Law prof wants tougher laws to fight hate crimes
By David J. Craig
The murders of Matthew Shepard and James Byrd, Jr., last year were among the most brutal crimes in recent U.S. history. But were the grisly killings worse because the perpetrators were motivated by the fact that Shepard was gay and Byrd was black?
Absolutely, according to LAW Professor Frederick Lawrence, who argues in a new book in favor of so-called hate crime laws, which mandate stiffer sentences for criminals who act out of bigotry. Punishing Hate: Bias Crimes Under American Law was recently published by Harvard University Press.
"A physical attack harms the body," Lawrence says. "A bias crime harms the spirit and soul. Bias crimes are also worse than otherwise similar crimes because members of the target community are directly affected, and they often show a great sense of withdrawal and separation from society. And bias crimes impact society at large."
In Punishing Hate, Lawrence acknowledges that hate crime laws should be limited in scope so that a criminal who acts out of latent, unconscious racism, for instance, is not prosecuted under such laws.
But he also argues that an expanded federal role in the prosecution of hate crimes is needed to combat the sorts of crimes that left Shepard and Byrd dead, and frightened and angered people across the nation.
"You want a national commitment shown to this because the truth is that some states put more into fighting bias crimes than others," says Lawrence. "And [an enhanced federal hate crime law] would be a tremendous signal to the victim communities that the harm they feel is real. It would be a statement that we do treat these crimes differently."
Currently it is a federal offense to assault a person based on his or her race, color, religion, or national origin. However, eight states have no hate crimes laws, and only about half of those that do cover sexual orientation, gender, and disability in their laws.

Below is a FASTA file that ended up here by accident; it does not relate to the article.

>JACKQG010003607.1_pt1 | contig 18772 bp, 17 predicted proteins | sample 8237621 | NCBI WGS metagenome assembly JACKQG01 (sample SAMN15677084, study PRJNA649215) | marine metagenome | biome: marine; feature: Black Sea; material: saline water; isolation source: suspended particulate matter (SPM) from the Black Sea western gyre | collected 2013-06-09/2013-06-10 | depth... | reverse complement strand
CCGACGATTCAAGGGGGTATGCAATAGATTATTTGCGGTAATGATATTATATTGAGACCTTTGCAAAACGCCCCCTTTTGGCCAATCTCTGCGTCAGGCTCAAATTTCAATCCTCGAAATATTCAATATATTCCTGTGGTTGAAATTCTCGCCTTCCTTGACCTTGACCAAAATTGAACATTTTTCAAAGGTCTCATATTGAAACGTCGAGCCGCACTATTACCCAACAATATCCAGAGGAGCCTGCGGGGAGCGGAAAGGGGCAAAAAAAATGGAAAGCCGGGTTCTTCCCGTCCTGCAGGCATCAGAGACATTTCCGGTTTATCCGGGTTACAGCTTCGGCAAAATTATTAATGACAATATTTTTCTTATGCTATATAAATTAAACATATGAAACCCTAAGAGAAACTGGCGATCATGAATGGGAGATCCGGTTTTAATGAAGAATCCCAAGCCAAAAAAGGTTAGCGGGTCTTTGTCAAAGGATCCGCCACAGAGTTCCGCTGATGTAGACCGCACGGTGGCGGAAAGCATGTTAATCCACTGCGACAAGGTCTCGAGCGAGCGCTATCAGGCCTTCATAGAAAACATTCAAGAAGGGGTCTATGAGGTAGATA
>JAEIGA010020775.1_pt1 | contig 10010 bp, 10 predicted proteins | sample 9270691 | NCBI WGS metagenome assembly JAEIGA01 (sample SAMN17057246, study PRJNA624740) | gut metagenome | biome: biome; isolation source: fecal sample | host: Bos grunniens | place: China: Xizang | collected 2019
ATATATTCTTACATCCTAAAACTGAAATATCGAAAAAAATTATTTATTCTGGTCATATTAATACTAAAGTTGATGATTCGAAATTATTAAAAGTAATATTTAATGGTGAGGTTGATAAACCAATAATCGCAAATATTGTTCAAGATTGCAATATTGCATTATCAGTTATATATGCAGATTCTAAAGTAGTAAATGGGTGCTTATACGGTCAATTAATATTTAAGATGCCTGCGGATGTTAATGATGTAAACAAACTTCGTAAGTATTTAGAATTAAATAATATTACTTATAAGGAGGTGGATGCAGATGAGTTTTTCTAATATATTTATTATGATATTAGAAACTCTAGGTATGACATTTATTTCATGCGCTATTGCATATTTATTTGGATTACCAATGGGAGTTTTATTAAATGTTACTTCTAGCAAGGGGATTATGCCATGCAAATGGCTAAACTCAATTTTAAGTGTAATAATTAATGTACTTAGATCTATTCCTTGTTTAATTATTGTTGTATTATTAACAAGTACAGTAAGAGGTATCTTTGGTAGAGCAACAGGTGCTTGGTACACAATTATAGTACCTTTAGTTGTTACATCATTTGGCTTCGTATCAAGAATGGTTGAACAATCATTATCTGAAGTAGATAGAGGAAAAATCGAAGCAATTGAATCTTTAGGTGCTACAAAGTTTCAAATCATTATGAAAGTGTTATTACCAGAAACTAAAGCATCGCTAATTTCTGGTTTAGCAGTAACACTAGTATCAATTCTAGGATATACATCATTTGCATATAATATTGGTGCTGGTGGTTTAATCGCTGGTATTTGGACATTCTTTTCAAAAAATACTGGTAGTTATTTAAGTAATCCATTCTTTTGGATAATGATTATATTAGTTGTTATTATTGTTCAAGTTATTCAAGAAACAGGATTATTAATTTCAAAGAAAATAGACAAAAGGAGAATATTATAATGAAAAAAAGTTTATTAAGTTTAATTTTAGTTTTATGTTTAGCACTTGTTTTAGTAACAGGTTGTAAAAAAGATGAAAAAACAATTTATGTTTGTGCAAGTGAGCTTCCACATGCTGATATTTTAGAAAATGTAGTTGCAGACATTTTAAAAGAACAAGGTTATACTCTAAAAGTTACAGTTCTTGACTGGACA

James Jacobs, a law professor at New York University, thinks the cost of enforcing the proposed federal legislation would derail other federal priorities such as combating organized crime, terrorism, and counterfeiting. He argues in his book Hate Crimes that such laws also enforce racial divides.
Lawrence disagrees. "My response has always been that it's like not going to the doctor because you're afraid you might find out you're sick," he says. "I don't doubt that when we talk about a crime being racially motivated, we enflame passions. But the alternative is to sweep it under the rug."
While the federal bill is generally supported by minority organizations, hate crime laws remain a controversial issue even among minorities and homosexuals. COM Adjunct Professor of Journalism David Brudnoy, who is homosexual but whose radio talk show and libertarian writing cut across the grain of modern identity politics, called the bill "monumentally foolish" in a Boston Herald column last fall.
"The seriousness of a crime ought to be determined by its unique circumstances, not by the group to which a victim belongs," Brudnoy wrote. "Either the law is blind to incidentals like one's sexual orientation or the law isn't."
Lawrence, however, believes that hate crimes transcend the individuals directly involved.
"It makes me think of the Civil War movie Shenandoah," he says. "At first the family keeps insisting, 'We're not in the Civil War.' But by the end of the play, two of their sons are dead. So you can say you're not a part of this, but the fact is that the person who is attacked because he's gay is not the only victim. The community and the society are affected too.
"That turns out to be the same whether or not the victim was actually gay," Lawrence continues. "The mental state of the criminal is what's important. He's being punished not because his victim was gay, but because his motivation was more harmful and dangerous."
Lawrence has taught at BU since 1988; he became interested in bias crime law while an assistant U.S. attorney in New York, where he worked for five years and prosecuted several police brutality cases that he says had racial overtones.
He says that his personal identity as a Jew helps him empathize with victims of hate crimes, as well.
"I'm an observant Jew, and my interest in this does have something to do with feeling the pain of a minority group and understanding when someone else in one's community is tormented because of an identity," he says. "You're affected in a deeper way.
"I can tell you that the individual victims perceive it that way," he continues. "The only question is if the community is going to validate that harm."